First-time buyers are climbing the UK property market after all

Though discussions regarding the UK property market seem to revolve around high prices and housing shortages, statistics on first-time home buyers suggest it's not all bad news. In fact, Tess Little reports that the number of first-time home buyers in the UK is at its highest level since the start of the financial crisis. This suggests that government policies geared towards providing more affordable first-time buyer mortgages are achieving their goal, and boosting the property market in the process.

Here are a few more positive statistics:

First-time home buyers represent 44.3% of all mortgages written. The number of first-time home buyers is up 68% from June last year, the highest rise in ten years. According to Halifax, 46% of all home buyers between January and June were first time buyers - the highest proportion since 2000. In the first half of 2014, first time home buyers spent 31% of their disposable earnings on mortgage payments; a 47% drop from what they spent in the first half of 2007.

The mixed reception to the government's Help to Buy scheme notwithstanding (some claimed that it would hinder more than help the property market by pushing up prices), it's clear that the policy has played its part in promoting support for first-time buyer mortgages. The Help to Buy scheme was introduced by Finance Minister George Osborne a year ago, when he pledged that the UK government would make a substantial contribution to the deposit on any property that met the necessary criteria. This has made banks more willing to offer loans to first-time home buyers, and tripled the number of loan products available to borrowers with a 5% deposit.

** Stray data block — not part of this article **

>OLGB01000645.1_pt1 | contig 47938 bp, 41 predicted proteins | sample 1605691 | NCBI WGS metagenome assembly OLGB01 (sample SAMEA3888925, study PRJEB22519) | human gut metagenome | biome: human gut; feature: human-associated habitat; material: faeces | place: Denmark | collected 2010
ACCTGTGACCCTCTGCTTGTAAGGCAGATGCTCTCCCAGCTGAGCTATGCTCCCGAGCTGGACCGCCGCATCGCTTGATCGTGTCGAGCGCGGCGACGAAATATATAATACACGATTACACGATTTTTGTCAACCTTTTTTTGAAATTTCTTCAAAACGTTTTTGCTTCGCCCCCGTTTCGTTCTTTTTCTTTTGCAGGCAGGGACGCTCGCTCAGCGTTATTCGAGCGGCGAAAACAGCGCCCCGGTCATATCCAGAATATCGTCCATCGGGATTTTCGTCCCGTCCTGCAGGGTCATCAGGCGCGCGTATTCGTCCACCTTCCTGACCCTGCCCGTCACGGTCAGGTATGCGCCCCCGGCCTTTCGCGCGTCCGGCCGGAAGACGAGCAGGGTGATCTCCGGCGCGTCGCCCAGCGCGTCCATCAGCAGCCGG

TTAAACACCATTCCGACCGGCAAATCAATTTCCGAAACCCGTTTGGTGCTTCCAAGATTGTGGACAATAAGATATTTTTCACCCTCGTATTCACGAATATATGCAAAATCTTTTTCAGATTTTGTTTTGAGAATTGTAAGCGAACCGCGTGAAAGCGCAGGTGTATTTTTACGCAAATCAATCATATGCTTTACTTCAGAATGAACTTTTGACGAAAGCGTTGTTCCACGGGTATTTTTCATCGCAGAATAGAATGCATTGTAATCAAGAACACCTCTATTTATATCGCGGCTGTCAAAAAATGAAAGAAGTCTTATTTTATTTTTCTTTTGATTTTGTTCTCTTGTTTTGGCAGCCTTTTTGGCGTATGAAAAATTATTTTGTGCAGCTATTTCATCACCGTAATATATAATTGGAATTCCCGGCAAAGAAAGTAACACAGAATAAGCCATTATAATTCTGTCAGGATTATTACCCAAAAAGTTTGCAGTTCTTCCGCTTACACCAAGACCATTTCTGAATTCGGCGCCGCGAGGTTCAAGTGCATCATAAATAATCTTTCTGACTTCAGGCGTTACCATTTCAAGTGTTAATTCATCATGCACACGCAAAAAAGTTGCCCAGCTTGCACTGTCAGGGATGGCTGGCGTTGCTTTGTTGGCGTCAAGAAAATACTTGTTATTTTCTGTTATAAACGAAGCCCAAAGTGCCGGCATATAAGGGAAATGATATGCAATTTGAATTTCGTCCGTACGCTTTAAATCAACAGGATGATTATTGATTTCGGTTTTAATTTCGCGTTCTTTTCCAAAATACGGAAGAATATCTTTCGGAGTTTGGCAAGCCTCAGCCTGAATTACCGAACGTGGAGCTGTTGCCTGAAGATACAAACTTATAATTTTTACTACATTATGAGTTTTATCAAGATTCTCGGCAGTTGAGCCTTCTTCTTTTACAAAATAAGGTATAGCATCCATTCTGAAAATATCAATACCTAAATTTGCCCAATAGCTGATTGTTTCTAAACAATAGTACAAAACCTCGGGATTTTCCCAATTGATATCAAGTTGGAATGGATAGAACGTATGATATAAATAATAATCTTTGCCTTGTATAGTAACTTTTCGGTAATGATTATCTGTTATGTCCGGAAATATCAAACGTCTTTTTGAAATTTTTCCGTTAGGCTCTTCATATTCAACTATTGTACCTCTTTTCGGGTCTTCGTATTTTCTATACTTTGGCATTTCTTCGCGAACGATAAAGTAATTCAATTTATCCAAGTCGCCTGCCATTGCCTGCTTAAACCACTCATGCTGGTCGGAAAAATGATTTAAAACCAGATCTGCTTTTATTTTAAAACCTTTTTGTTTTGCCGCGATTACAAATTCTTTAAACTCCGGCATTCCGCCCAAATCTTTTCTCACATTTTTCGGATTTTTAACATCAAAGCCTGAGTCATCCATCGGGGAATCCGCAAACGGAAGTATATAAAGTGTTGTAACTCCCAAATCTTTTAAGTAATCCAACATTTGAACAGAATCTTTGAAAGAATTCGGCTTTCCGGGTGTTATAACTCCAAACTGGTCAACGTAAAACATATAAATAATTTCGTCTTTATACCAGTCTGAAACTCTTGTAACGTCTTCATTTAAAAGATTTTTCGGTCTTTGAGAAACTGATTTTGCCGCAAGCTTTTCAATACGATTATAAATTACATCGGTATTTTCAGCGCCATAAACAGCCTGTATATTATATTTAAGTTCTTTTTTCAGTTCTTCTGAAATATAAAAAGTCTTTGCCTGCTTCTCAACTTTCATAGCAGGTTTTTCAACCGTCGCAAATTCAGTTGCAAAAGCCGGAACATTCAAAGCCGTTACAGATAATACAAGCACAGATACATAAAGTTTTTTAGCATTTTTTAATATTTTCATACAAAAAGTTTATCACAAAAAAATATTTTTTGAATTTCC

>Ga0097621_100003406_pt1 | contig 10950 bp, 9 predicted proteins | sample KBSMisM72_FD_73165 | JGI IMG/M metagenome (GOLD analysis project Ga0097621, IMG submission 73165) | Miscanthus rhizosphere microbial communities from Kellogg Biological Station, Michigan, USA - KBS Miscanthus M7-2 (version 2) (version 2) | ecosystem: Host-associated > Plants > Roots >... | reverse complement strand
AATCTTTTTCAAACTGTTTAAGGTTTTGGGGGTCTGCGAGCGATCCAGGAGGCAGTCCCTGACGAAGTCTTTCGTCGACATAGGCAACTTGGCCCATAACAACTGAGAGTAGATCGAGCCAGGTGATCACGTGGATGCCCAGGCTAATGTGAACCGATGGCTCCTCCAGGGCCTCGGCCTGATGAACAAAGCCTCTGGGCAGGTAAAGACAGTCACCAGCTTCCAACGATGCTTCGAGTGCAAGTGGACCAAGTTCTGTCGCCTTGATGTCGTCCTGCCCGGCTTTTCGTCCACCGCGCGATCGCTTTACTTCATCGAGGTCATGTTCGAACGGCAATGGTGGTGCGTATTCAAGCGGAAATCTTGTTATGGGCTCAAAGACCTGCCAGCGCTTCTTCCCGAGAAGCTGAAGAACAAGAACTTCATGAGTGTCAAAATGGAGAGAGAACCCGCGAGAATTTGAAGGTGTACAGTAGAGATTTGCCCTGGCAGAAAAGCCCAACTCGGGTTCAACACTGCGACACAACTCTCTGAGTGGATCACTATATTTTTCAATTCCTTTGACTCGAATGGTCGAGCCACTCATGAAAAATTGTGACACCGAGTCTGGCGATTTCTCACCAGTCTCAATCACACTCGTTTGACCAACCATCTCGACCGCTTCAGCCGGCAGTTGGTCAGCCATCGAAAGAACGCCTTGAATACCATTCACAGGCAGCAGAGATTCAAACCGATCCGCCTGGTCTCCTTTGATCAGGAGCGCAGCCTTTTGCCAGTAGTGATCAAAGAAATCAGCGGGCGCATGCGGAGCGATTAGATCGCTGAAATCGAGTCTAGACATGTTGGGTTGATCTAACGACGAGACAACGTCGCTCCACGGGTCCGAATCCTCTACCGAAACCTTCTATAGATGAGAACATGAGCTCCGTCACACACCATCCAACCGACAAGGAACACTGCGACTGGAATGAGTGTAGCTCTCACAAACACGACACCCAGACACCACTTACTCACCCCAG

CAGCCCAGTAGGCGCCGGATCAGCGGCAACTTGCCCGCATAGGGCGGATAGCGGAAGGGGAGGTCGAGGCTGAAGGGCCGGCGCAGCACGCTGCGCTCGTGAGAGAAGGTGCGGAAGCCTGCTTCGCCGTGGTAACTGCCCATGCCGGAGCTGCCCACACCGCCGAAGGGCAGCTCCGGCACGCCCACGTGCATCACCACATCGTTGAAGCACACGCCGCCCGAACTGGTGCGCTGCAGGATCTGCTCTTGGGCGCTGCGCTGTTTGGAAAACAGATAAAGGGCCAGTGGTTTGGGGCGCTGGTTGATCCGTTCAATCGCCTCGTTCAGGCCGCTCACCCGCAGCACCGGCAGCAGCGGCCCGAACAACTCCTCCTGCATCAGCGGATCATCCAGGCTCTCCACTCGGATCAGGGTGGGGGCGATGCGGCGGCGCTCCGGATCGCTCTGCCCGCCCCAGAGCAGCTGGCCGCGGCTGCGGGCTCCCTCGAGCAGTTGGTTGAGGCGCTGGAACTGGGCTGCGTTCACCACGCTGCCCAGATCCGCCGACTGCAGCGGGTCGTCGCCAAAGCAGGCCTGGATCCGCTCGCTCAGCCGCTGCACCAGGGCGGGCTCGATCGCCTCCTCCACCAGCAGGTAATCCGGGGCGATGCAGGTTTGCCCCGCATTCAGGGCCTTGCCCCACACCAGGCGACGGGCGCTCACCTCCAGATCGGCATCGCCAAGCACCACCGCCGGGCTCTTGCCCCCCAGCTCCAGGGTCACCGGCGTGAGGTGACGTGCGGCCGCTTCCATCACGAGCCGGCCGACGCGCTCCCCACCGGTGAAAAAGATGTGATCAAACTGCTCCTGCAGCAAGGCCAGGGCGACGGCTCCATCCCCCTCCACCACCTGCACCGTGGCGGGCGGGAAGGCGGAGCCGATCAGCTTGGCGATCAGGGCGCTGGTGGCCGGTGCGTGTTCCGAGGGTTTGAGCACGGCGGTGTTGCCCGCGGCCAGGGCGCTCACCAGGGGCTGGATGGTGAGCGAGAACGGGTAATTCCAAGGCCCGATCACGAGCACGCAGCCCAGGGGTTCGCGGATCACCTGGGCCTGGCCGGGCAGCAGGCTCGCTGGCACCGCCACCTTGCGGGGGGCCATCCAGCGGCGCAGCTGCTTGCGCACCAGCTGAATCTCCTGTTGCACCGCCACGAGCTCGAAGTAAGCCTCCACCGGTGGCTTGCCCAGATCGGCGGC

Mortgage lenders offer longer terms

It's not only government policies that are playing a role. Private mortgage lenders are also doing their part to promote the first-time home buyer market, by offering longer-term mortgage deals (some ranging from 35 to 40 years). Halifax and Nationwide are among those that have attracted a large number of first-time buyers with such deals. Even though these long-term mortgages require buyers to pay double the value of their home in monthly payments, it's a compromise they are willing to make. In fact, many young home buyers take these mortgages with the expectation that their salaries will improve over time, making it possible for them to pay off the mortgage quicker.

While some question the wisdom of such an arrangement, others see it as an opportunity for young home buyers not yet established in a career to get their first foot on the property ladder.

It's encouraging to know that there are initiatives to make it easier for first-time home buyers to get mortgages, and the sharp rise in first-time home buyer numbers prove that such measures have been effective. Nonetheless, you should assess all your options and get professional advice before making any long-term decisions (40 years is very long term).

Disclaimer: The information provided is for general information purposes. It does not constitute investment advice nor can it take account of your own particular circumstances. If you require any advice on investments, you should contact a financial or other professional adviser.


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